Gone, but not forgotten
by Donell Maxie
Dec 22, 2013 | 2476 views | 0 0 comments | 33 33 recommendations | email to a friend | print
On Thursday night I was enjoying a night off, but still found myself at Broad Street High School watching high school hoops.

The night was going fine until I received a very disturbing text message and immediately found Billy Joe Hall, who is over the Delta officials for sporting events and asked, is it true? He confirmed that it was and I started to pray for one of my favorite coaches to ever cover and that is Lacy Wilson, former Drew High football and basketball coach.

Coach Wilson was also a referee and was working a game when he passed away.

This piece is not about records or championships, but about a man who brought out the very best in every player he coached.

When I think about Coach Wilson, I think about the 2011 season where he led a 16-12 team to the semifinals of the 1A State Basketball Tournament in Jackson.

That season was magical because it proved that you do not have to be the best X's and O's coach on the planet to guide a team, you just have to be the best person who pushes your team to be their very best.

That's what Coach Wilson did on and off the court and field. I loved to watch him fire his team up; I got a kick out of seeing this 60-plus year old running on and off the football field and walk up and down the sidelines of basketball games with the coolest walk in the state.

I remember in an interview with Wilson in 2011 I asked about his team and he said, "We are a good team that knows how to fight. You put us in a game, and you are going to have to play us until the last buzzer sounds."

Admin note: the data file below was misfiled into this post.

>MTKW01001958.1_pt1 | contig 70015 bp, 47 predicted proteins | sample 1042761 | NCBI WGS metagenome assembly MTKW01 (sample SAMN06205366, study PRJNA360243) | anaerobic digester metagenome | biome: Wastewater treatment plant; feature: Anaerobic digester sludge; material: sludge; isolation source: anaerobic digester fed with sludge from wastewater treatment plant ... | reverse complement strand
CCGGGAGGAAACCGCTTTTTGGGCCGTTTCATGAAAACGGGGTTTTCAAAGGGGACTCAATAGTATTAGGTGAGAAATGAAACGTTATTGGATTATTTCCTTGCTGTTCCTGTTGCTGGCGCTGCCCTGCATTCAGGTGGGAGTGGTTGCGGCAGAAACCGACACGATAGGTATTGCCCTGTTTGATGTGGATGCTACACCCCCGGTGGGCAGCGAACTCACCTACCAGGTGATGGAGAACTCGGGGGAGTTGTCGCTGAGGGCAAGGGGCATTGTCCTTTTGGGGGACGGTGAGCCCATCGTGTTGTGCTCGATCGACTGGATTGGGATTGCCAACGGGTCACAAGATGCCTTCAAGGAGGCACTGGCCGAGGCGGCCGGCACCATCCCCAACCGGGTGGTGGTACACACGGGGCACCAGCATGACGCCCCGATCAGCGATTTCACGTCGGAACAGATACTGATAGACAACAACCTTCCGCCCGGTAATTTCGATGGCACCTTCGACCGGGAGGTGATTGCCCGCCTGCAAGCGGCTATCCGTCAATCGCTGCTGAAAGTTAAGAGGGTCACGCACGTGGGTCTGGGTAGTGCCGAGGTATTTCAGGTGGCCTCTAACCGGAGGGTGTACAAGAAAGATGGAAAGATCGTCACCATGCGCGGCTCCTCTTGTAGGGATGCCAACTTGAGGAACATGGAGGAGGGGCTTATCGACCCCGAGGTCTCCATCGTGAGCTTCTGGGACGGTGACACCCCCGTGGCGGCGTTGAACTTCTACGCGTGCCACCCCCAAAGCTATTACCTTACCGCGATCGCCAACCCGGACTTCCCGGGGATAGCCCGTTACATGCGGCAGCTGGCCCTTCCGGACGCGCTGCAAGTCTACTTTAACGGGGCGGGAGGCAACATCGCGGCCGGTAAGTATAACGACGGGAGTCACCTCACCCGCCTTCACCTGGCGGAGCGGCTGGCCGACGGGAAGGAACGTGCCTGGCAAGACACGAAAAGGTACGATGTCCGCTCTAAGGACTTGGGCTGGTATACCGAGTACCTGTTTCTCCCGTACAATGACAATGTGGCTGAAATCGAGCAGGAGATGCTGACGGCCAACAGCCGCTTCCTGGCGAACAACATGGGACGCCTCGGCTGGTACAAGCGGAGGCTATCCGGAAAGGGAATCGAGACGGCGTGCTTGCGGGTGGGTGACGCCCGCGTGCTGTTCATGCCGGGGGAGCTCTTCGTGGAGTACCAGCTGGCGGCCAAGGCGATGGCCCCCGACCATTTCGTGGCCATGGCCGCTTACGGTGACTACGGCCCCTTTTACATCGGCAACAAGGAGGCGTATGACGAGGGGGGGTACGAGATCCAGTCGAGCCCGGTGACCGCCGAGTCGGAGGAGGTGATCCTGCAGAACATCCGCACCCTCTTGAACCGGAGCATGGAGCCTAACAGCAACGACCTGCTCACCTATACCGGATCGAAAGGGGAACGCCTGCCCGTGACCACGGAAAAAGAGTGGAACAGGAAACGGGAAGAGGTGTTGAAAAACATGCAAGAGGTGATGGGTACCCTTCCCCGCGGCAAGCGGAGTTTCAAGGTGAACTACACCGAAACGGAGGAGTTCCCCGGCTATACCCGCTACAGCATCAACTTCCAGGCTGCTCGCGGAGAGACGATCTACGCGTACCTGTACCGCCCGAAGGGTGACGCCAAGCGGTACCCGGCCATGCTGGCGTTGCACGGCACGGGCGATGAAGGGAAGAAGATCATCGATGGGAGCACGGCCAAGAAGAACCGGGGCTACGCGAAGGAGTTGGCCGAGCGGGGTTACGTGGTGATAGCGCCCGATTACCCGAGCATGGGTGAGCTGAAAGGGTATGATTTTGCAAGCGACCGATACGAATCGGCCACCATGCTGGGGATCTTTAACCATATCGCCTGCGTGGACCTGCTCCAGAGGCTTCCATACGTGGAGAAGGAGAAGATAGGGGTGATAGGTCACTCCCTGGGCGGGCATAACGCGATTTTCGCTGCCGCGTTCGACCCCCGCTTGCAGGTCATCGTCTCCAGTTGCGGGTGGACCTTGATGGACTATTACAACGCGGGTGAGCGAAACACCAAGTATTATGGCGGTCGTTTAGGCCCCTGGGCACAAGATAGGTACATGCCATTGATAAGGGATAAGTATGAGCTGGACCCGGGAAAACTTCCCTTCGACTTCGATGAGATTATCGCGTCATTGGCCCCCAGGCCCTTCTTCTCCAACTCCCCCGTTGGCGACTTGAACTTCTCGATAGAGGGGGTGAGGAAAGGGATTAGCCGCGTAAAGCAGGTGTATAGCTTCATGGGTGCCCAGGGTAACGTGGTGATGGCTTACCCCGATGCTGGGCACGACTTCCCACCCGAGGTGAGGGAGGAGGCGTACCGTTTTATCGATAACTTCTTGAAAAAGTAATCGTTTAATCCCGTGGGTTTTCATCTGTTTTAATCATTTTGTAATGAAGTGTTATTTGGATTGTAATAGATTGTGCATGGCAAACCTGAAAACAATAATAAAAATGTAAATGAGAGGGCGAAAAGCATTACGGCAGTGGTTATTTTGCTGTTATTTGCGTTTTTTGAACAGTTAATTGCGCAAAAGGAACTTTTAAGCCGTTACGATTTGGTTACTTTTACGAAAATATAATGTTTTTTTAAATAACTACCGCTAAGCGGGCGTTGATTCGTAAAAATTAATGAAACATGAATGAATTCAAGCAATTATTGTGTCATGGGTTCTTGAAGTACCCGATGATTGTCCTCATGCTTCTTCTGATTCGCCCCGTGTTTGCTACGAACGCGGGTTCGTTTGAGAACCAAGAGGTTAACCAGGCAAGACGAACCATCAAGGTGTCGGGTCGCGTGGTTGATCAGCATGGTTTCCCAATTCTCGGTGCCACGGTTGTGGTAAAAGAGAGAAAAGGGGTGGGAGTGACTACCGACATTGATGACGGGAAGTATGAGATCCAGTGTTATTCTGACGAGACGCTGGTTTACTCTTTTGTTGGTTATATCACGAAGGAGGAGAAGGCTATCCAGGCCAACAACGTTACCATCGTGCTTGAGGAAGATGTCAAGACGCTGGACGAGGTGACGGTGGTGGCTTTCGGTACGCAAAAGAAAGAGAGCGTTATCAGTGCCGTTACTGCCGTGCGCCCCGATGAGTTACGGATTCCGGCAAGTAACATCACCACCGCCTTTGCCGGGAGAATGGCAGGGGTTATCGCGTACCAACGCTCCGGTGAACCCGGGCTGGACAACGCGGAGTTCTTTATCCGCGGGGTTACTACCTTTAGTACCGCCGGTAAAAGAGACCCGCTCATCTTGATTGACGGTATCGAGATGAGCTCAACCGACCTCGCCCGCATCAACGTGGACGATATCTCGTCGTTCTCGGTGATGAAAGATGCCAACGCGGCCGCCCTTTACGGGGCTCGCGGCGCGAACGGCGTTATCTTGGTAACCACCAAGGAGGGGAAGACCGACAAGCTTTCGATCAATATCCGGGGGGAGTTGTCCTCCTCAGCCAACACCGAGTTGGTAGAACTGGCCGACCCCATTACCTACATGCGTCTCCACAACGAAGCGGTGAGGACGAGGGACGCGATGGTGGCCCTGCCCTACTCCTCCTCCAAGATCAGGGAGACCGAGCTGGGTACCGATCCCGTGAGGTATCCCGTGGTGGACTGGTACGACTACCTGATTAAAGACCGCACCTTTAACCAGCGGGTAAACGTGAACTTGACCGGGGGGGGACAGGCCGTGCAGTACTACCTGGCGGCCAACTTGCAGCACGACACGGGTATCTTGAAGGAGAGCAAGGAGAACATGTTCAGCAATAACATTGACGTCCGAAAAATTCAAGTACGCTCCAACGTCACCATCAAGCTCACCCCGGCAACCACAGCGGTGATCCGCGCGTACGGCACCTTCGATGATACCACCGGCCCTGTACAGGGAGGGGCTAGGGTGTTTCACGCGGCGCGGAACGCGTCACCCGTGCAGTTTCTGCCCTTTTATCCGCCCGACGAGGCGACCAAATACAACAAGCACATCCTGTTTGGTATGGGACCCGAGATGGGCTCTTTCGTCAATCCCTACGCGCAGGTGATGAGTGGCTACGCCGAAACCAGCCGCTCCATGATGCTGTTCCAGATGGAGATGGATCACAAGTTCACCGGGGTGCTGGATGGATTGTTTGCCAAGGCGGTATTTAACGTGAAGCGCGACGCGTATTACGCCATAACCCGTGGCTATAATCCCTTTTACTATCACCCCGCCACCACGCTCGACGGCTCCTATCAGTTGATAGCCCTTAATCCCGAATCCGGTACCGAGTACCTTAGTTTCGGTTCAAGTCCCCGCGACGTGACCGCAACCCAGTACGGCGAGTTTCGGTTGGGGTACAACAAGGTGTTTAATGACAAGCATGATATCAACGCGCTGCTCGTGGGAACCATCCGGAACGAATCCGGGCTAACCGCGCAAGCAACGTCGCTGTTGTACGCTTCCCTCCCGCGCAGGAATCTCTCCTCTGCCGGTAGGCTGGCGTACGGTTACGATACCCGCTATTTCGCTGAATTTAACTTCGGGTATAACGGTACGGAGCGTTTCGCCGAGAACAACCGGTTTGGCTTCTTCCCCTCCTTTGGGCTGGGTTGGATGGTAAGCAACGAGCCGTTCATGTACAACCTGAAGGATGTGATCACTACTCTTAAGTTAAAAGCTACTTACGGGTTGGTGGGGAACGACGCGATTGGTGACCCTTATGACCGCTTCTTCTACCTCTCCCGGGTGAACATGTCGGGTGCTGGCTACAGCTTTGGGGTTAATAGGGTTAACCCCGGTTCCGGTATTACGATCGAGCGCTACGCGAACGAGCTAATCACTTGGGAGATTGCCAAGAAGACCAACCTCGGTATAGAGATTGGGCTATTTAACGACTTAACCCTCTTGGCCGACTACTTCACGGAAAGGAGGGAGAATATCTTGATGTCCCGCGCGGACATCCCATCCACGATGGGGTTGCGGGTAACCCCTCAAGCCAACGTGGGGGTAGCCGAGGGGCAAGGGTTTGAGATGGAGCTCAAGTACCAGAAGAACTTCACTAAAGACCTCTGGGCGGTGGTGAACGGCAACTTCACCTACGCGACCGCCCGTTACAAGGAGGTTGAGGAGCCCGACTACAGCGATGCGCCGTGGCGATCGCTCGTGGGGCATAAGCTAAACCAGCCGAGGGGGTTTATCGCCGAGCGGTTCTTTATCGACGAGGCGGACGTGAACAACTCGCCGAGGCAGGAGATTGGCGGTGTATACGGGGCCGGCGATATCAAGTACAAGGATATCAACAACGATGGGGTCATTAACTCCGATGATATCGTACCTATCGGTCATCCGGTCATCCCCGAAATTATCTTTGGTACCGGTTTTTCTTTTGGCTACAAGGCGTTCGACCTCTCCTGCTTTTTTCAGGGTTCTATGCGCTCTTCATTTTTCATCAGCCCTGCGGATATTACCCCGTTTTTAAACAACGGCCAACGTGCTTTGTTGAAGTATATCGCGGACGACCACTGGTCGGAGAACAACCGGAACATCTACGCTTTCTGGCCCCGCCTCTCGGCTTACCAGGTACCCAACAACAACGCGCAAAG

I love that swagger and how it brushed off on his players.

I covered Wilson's basketball team's run in 2011 tighter than anyone, and I understood it was organized chaos on the court, but that's how he wanted it.

He wanted his players to be wild, aggressive and play extremely hard with a lot of intensity, yes, mistakes were going to happen, but they were having fun and Wilson was like a ring master in how he allowed them to be themselves while also keeping them under control.

I loved watching him call timeouts and let his players talk about what was going on and then he would give them some inspiring word and say, "Make it work."

To lose anyone is a hard thing, but when you lose someone who has impacted a community the way Coach Wilson has it's even tougher.

A military man for 38 years Coach Wilson was someone I admired. He served his country and his community as an alderman in the city of Drew.

The life he chose to lead isn’t surprising because he was a man of service. Being around sports was a calling for him and when he left us he did so doing something he loved.

R.I.P Coach Lacy and our prayers go out to you and your family.

Donell Maxie is a sports writer for The Bolivar Commercial. He can be reached at 843-4241 or e-mail him at donell.maxie@bolivarcommercial.com.